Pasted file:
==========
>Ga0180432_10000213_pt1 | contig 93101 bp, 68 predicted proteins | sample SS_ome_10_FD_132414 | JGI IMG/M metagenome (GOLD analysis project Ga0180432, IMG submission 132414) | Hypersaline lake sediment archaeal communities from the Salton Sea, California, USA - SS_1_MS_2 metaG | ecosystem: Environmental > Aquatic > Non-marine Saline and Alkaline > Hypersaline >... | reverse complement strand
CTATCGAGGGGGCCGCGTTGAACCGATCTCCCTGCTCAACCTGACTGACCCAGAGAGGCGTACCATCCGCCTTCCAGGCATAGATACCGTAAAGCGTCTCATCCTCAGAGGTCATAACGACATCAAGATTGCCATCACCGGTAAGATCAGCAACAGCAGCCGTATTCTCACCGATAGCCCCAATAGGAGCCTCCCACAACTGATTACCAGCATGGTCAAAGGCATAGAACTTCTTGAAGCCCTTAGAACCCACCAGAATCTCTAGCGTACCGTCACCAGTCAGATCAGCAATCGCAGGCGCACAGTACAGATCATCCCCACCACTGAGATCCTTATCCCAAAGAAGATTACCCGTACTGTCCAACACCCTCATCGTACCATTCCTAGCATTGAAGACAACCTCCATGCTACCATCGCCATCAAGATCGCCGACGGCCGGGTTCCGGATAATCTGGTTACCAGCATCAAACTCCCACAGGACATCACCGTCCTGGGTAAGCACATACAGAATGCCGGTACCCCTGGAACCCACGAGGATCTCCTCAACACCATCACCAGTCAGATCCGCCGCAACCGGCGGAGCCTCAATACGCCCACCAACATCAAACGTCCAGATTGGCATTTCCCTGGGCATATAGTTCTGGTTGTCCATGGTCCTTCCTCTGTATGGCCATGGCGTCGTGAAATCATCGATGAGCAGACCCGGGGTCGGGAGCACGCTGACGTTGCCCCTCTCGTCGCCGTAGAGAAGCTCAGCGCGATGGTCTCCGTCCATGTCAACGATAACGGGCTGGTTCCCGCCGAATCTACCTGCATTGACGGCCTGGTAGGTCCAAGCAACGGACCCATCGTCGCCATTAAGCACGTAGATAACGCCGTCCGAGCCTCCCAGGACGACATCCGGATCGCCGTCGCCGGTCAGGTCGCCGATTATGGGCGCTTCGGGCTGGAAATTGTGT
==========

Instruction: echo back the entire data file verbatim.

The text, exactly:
>Ga0180432_10000213_pt1 | contig 93101 bp, 68 predicted proteins | sample SS_ome_10_FD_132414 | JGI IMG/M metagenome (GOLD analysis project Ga0180432, IMG submission 132414) | Hypersaline lake sediment archaeal communities from the Salton Sea, California, USA - SS_1_MS_2 metaG | ecosystem: Environmental > Aquatic > Non-marine Saline and Alkaline > Hypersaline >... | reverse complement strand
CTATCGAGGGGGCCGCGTTGAACCGATCTCCCTGCTCAACCTGACTGACCCAGAGAGGCGTACCATCCGCCTTCCAGGCATAGATACCGTAAAGCGTCTCATCCTCAGAGGTCATAACGACATCAAGATTGCCATCACCGGTAAGATCAGCAACAGCAGCCGTATTCTCACCGATAGCCCCAATAGGAGCCTCCCACAACTGATTACCAGCATGGTCAAAGGCATAGAACTTCTTGAAGCCCTTAGAACCCACCAGAATCTCTAGCGTACCGTCACCAGTCAGATCAGCAATCGCAGGCGCACAGTACAGATCATCCCCACCACTGAGATCCTTATCCCAAAGAAGATTACCCGTACTGTCCAACACCCTCATCGTACCATTCCTAGCATTGAAGACAACCTCCATGCTACCATCGCCATCAAGATCGCCGACGGCCGGGTTCCGGATAATCTGGTTACCAGCATCAAACTCCCACAGGACATCACCGTCCTGGGTAAGCACATACAGAATGCCGGTACCCCTGGAACCCACGAGGATCTCCTCAACACCATCACCAGTCAGATCCGCCGCAACCGGCGGAGCCTCAATACGCCCACCAACATCAAACGTCCAGATTGGCATTTCCCTGGGCATATAGTTCTGGTTGTCCATGGTCCTTCCTCTGTATGGCCATGGCGTCGTGAAATCATCGATGAGCAGACCCGGGGTCGGGAGCACGCTGACGTTGCCCCTCTCGTCGCCGTAGAGAAGCTCAGCGCGATGGTCTCCGTCCATGTCAACGATAACGGGCTGGTTCCCGCCGAATCTACCTGCATTGACGGCCTGGTAGGTCCAAGCAACGGACCCATCGTCGCCATTAAGCACGTAGATAACGCCGTCCGAGCCTCCCAGGACGACATCCGGATCGCCGTCGCCGGTCAGGTCGCCGATTATGGGCGCTTCGGGCTGGAAATTGTGT